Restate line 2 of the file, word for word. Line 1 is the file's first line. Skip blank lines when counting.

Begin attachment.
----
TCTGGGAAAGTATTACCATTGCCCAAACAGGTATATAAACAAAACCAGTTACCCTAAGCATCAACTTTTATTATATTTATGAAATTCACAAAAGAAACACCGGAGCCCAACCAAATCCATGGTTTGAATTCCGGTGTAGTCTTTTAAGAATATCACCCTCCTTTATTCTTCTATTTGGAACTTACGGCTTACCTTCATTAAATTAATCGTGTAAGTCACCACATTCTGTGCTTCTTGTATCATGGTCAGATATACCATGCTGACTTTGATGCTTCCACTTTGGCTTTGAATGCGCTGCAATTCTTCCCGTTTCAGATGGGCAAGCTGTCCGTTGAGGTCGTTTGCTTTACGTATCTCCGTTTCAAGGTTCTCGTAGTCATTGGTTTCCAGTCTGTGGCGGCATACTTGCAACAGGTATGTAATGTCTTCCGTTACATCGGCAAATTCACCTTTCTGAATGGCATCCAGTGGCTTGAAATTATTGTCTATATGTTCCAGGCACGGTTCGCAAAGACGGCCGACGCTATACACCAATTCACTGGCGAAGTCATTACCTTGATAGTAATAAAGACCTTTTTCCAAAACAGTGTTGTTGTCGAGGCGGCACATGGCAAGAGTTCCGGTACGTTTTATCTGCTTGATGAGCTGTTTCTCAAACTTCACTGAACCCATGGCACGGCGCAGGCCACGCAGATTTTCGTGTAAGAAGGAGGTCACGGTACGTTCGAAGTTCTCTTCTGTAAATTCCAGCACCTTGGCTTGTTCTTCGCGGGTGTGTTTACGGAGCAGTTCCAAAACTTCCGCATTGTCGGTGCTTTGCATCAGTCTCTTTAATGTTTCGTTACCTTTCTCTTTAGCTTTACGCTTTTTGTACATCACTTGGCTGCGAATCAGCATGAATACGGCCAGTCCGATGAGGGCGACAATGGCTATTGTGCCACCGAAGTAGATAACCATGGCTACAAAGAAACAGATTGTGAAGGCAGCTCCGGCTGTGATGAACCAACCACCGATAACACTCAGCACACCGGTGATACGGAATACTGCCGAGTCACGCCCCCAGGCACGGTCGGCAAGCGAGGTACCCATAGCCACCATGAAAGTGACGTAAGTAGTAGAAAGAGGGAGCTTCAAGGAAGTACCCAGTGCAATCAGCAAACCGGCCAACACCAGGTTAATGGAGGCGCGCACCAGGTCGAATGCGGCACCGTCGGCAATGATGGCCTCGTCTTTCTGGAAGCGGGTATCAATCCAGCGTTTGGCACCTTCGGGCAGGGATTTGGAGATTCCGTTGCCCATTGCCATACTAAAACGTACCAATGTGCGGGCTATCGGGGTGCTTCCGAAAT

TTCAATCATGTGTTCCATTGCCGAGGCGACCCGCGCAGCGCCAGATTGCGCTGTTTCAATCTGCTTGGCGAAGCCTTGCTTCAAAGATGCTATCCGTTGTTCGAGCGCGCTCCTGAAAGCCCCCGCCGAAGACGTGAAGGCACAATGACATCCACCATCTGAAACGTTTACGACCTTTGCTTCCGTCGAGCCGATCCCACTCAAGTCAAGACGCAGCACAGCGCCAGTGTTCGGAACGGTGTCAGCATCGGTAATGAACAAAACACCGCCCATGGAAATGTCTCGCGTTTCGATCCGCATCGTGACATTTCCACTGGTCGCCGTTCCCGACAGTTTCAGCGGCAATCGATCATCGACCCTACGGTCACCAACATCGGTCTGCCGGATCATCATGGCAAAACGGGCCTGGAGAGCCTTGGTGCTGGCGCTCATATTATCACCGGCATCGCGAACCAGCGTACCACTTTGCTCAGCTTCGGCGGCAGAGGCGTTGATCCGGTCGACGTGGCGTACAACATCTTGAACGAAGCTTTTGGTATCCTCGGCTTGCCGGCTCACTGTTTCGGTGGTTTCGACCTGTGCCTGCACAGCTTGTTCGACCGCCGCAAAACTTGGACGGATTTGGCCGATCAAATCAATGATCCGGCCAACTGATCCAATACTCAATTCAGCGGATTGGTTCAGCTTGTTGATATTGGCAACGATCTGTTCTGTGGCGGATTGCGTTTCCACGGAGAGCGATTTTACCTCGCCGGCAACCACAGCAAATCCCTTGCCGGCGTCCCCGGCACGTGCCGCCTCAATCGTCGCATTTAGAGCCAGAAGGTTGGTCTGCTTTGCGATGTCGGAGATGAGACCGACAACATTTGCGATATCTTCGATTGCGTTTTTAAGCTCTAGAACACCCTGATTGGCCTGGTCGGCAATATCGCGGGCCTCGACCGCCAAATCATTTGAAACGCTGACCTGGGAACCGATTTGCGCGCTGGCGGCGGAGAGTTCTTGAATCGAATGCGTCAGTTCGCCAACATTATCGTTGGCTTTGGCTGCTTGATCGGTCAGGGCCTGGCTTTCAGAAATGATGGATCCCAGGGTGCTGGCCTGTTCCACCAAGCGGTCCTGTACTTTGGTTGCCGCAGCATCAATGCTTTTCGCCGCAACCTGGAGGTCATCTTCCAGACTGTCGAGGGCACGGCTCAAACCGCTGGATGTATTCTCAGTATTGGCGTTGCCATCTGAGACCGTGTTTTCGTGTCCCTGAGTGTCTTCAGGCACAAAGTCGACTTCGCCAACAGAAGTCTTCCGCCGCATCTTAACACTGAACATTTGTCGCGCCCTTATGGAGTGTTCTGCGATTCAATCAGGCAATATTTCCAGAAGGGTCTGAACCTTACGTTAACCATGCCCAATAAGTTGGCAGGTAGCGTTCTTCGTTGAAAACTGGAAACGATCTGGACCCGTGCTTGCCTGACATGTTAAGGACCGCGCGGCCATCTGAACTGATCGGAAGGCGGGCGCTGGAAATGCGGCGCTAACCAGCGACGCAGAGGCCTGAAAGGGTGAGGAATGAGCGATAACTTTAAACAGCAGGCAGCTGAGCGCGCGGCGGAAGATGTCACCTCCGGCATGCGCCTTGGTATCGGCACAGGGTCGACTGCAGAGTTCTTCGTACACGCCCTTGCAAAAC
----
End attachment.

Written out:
TTCAATCATGTGTTCCATTGCCGAGGCGACCCGCGCAGCGCCAGATTGCGCTGTTTCAATCTGCTTGGCGAAGCCTTGCTTCAAAGATGCTATCCGTTGTTCGAGCGCGCTCCTGAAAGCCCCCGCCGAAGACGTGAAGGCACAATGACATCCACCATCTGAAACGTTTACGACCTTTGCTTCCGTCGAGCCGATCCCACTCAAGTCAAGACGCAGCACAGCGCCAGTGTTCGGAACGGTGTCAGCATCGGTAATGAACAAAACACCGCCCATGGAAATGTCTCGCGTTTCGATCCGCATCGTGACATTTCCACTGGTCGCCGTTCCCGACAGTTTCAGCGGCAATCGATCATCGACCCTACGGTCACCAACATCGGTCTGCCGGATCATCATGGCAAAACGGGCCTGGAGAGCCTTGGTGCTGGCGCTCATATTATCACCGGCATCGCGAACCAGCGTACCACTTTGCTCAGCTTCGGCGGCAGAGGCGTTGATCCGGTCGACGTGGCGTACAACATCTTGAACGAAGCTTTTGGTATCCTCGGCTTGCCGGCTCACTGTTTCGGTGGTTTCGACCTGTGCCTGCACAGCTTGTTCGACCGCCGCAAAACTTGGACGGATTTGGCCGATCAAATCAATGATCCGGCCAACTGATCCAATACTCAATTCAGCGGATTGGTTCAGCTTGTTGATATTGGCAACGATCTGTTCTGTGGCGGATTGCGTTTCCACGGAGAGCGATTTTACCTCGCCGGCAACCACAGCAAATCCCTTGCCGGCGTCCCCGGCACGTGCCGCCTCAATCGTCGCATTTAGAGCCAGAAGGTTGGTCTGCTTTGCGATGTCGGAGATGAGACCGACAACATTTGCGATATCTTCGATTGCGTTTTTAAGCTCTAGAACACCCTGATTGGCCTGGTCGGCAATATCGCGGGCCTCGACCGCCAAATCATTTGAAACGCTGACCTGGGAACCGATTTGCGCGCTGGCGGCGGAGAGTTCTTGAATCGAATGCGTCAGTTCGCCAACATTATCGTTGGCTTTGGCTGCTTGATCGGTCAGGGCCTGGCTTTCAGAAATGATGGATCCCAGGGTGCTGGCCTGTTCCACCAAGCGGTCCTGTACTTTGGTTGCCGCAGCATCAATGCTTTTCGCCGCAACCTGGAGGTCATCTTCCAGACTGTCGAGGGCACGGCTCAAACCGCTGGATGTATTCTCAGTATTGGCGTTGCCATCTGAGACCGTGTTTTCGTGTCCCTGAGTGTCTTCAGGCACAAAGTCGACTTCGCCAACAGAAGTCTTCCGCCGCATCTTAACACTGAACATTTGTCGCGCCCTTATGGAGTGTTCTGCGATTCAATCAGGCAATATTTCCAGAAGGGTCTGAACCTTACGTTAACCATGCCCAATAAGTTGGCAGGTAGCGTTCTTCGTTGAAAACTGGAAACGATCTGGACCCGTGCTTGCCTGACATGTTAAGGACCGCGCGGCCATCTGAACTGATCGGAAGGCGGGCGCTGGAAATGCGGCGCTAACCAGCGACGCAGAGGCCTGAAAGGGTGAGGAATGAGCGATAACTTTAAACAGCAGGCAGCTGAGCGCGCGGCGGAAGATGTCACCTCCGGCATGCGCCTTGGTATCGGCACAGGGTCGACTGCAGAGTTCTTCGTACACGCCCTTGCAAAAC